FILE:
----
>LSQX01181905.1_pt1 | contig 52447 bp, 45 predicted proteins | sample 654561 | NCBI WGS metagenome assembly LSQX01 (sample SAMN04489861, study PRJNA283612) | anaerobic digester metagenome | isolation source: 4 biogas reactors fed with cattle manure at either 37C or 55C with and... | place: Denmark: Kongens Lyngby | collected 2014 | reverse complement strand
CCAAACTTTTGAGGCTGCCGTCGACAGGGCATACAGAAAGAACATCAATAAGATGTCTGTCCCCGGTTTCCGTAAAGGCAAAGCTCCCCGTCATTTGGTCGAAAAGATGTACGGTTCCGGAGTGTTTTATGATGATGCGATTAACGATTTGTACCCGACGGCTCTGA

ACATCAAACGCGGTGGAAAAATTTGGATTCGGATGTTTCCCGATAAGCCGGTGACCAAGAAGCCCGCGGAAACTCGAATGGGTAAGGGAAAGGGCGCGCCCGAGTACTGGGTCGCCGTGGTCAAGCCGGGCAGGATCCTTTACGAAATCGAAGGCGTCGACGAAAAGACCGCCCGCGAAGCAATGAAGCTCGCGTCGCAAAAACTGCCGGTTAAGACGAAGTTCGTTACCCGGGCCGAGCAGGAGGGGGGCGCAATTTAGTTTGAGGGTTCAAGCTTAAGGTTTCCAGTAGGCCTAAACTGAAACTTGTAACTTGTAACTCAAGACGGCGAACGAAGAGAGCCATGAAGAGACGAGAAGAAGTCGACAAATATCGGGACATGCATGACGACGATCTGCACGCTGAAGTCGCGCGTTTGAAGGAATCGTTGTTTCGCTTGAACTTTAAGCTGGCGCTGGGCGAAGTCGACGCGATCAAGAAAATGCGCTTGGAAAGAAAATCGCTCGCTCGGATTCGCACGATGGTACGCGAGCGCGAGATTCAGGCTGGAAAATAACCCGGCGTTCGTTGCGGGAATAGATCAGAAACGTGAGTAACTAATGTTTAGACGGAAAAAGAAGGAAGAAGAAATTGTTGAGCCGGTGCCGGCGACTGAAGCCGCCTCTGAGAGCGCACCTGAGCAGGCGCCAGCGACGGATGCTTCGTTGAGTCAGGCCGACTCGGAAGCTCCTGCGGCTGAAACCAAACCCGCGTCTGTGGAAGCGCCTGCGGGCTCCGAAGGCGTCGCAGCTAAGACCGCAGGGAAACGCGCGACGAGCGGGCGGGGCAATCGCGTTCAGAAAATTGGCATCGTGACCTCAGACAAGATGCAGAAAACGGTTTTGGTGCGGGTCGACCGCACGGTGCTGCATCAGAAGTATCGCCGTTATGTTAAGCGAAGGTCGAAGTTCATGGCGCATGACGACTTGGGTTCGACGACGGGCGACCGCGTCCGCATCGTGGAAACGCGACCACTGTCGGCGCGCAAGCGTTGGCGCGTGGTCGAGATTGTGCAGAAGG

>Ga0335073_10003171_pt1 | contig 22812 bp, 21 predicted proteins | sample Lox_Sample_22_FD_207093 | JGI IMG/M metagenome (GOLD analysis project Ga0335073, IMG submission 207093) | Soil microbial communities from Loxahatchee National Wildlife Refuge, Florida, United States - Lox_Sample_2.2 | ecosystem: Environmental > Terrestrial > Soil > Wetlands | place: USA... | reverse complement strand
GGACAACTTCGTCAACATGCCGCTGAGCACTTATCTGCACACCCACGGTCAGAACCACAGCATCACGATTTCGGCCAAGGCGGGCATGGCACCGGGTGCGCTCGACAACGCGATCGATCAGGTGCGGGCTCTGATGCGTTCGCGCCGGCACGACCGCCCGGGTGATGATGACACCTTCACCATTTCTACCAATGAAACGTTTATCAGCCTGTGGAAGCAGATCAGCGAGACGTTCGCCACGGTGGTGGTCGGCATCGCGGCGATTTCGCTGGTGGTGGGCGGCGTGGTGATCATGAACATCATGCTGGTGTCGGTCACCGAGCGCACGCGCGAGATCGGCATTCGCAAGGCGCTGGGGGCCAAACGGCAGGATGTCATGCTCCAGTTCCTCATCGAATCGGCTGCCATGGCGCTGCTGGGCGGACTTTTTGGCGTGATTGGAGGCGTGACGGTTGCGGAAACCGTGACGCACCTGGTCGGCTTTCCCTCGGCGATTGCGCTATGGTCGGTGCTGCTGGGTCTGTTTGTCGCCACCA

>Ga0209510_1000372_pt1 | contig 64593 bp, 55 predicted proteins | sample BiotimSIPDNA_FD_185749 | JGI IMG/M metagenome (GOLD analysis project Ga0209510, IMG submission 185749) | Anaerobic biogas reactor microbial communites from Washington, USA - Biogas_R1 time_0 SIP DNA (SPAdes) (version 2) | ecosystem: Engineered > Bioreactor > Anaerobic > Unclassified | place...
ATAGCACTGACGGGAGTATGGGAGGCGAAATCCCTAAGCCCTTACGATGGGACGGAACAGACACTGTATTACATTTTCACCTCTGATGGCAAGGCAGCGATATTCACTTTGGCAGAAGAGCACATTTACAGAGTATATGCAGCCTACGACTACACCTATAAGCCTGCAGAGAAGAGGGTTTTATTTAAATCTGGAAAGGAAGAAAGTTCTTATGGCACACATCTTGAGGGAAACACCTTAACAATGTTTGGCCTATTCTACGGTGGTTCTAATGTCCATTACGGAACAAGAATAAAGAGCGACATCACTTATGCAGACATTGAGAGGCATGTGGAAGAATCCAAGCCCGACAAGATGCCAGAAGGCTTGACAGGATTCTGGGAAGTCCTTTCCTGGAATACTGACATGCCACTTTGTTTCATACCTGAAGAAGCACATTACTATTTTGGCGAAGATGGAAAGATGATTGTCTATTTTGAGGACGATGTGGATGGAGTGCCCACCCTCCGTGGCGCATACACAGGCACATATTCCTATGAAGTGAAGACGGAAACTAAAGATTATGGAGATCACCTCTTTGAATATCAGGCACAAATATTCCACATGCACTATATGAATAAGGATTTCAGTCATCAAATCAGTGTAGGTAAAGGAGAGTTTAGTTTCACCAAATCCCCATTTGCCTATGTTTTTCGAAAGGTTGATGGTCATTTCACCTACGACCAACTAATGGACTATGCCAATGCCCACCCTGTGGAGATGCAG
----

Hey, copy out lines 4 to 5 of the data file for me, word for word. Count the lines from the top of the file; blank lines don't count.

>Ga0335073_10003171_pt1 | contig 22812 bp, 21 predicted proteins | sample Lox_Sample_22_FD_207093 | JGI IMG/M metagenome (GOLD analysis project Ga0335073, IMG submission 207093) | Soil microbial communities from Loxahatchee National Wildlife Refuge, Florida, United States - Lox_Sample_2.2 | ecosystem: Environmental > Terrestrial > Soil > Wetlands | place: USA... | reverse complement strand
GGACAACTTCGTCAACATGCCGCTGAGCACTTATCTGCACACCCACGGTCAGAACCACAGCATCACGATTTCGGCCAAGGCGGGCATGGCACCGGGTGCGCTCGACAACGCGATCGATCAGGTGCGGGCTCTGATGCGTTCGCGCCGGCACGACCGCCCGGGTGATGATGACACCTTCACCATTTCTACCAATGAAACGTTTATCAGCCTGTGGAAGCAGATCAGCGAGACGTTCGCCACGGTGGTGGTCGGCATCGCGGCGATTTCGCTGGTGGTGGGCGGCGTGGTGATCATGAACATCATGCTGGTGTCGGTCACCGAGCGCACGCGCGAGATCGGCATTCGCAAGGCGCTGGGGGCCAAACGGCAGGATGTCATGCTCCAGTTCCTCATCGAATCGGCTGCCATGGCGCTGCTGGGCGGACTTTTTGGCGTGATTGGAGGCGTGACGGTTGCGGAAACCGTGACGCACCTGGTCGGCTTTCCCTCGGCGATTGCGCTATGGTCGGTGCTGCTGGGTCTGTTTGTCGCCACCA